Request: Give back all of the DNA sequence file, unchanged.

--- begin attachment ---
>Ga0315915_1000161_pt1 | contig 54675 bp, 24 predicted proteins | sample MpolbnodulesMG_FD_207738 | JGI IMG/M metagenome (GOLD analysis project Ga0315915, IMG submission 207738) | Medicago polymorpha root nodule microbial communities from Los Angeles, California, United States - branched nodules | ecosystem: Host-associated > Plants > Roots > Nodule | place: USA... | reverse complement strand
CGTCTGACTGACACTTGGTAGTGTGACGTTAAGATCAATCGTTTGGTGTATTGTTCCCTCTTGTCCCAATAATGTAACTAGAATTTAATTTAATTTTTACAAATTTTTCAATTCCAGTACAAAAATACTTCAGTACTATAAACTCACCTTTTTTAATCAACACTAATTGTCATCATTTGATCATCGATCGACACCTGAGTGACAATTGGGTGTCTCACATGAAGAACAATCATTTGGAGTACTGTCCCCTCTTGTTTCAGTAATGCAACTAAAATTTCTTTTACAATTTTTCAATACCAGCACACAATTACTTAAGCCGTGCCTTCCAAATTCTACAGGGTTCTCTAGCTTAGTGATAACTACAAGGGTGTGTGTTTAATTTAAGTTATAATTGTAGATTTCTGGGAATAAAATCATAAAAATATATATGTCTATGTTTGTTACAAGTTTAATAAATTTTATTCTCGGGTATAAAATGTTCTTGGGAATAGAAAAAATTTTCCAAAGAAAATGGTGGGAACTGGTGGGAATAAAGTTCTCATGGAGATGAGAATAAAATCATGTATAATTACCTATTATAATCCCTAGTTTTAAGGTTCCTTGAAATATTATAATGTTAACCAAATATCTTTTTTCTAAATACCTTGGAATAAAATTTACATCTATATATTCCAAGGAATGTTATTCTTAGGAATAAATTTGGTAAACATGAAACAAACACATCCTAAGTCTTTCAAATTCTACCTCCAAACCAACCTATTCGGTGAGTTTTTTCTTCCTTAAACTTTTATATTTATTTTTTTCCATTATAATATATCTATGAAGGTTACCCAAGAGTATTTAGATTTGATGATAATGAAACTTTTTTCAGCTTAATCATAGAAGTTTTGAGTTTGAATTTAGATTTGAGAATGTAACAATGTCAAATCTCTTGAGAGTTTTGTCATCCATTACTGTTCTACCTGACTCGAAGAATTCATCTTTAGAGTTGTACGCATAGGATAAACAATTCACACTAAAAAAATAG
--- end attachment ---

>Ga0315915_1000161_pt1 | contig 54675 bp, 24 predicted proteins | sample MpolbnodulesMG_FD_207738 | JGI IMG/M metagenome (GOLD analysis project Ga0315915, IMG submission 207738) | Medicago polymorpha root nodule microbial communities from Los Angeles, California, United States - branched nodules | ecosystem: Host-associated > Plants > Roots > Nodule | place: USA... | reverse complement strand
CGTCTGACTGACACTTGGTAGTGTGACGTTAAGATCAATCGTTTGGTGTATTGTTCCCTCTTGTCCCAATAATGTAACTAGAATTTAATTTAATTTTTACAAATTTTTCAATTCCAGTACAAAAATACTTCAGTACTATAAACTCACCTTTTTTAATCAACACTAATTGTCATCATTTGATCATCGATCGACACCTGAGTGACAATTGGGTGTCTCACATGAAGAACAATCATTTGGAGTACTGTCCCCTCTTGTTTCAGTAATGCAACTAAAATTTCTTTTACAATTTTTCAATACCAGCACACAATTACTTAAGCCGTGCCTTCCAAATTCTACAGGGTTCTCTAGCTTAGTGATAACTACAAGGGTGTGTGTTTAATTTAAGTTATAATTGTAGATTTCTGGGAATAAAATCATAAAAATATATATGTCTATGTTTGTTACAAGTTTAATAAATTTTATTCTCGGGTATAAAATGTTCTTGGGAATAGAAAAAATTTTCCAAAGAAAATGGTGGGAACTGGTGGGAATAAAGTTCTCATGGAGATGAGAATAAAATCATGTATAATTACCTATTATAATCCCTAGTTTTAAGGTTCCTTGAAATATTATAATGTTAACCAAATATCTTTTTTCTAAATACCTTGGAATAAAATTTACATCTATATATTCCAAGGAATGTTATTCTTAGGAATAAATTTGGTAAACATGAAACAAACACATCCTAAGTCTTTCAAATTCTACCTCCAAACCAACCTATTCGGTGAGTTTTTTCTTCCTTAAACTTTTATATTTATTTTTTTCCATTATAATATATCTATGAAGGTTACCCAAGAGTATTTAGATTTGATGATAATGAAACTTTTTTCAGCTTAATCATAGAAGTTTTGAGTTTGAATTTAGATTTGAGAATGTAACAATGTCAAATCTCTTGAGAGTTTTGTCATCCATTACTGTTCTACCTGACTCGAAGAATTCATCTTTAGAGTTGTACGCATAGGATAAACAATTCACACTAAAAAAATAG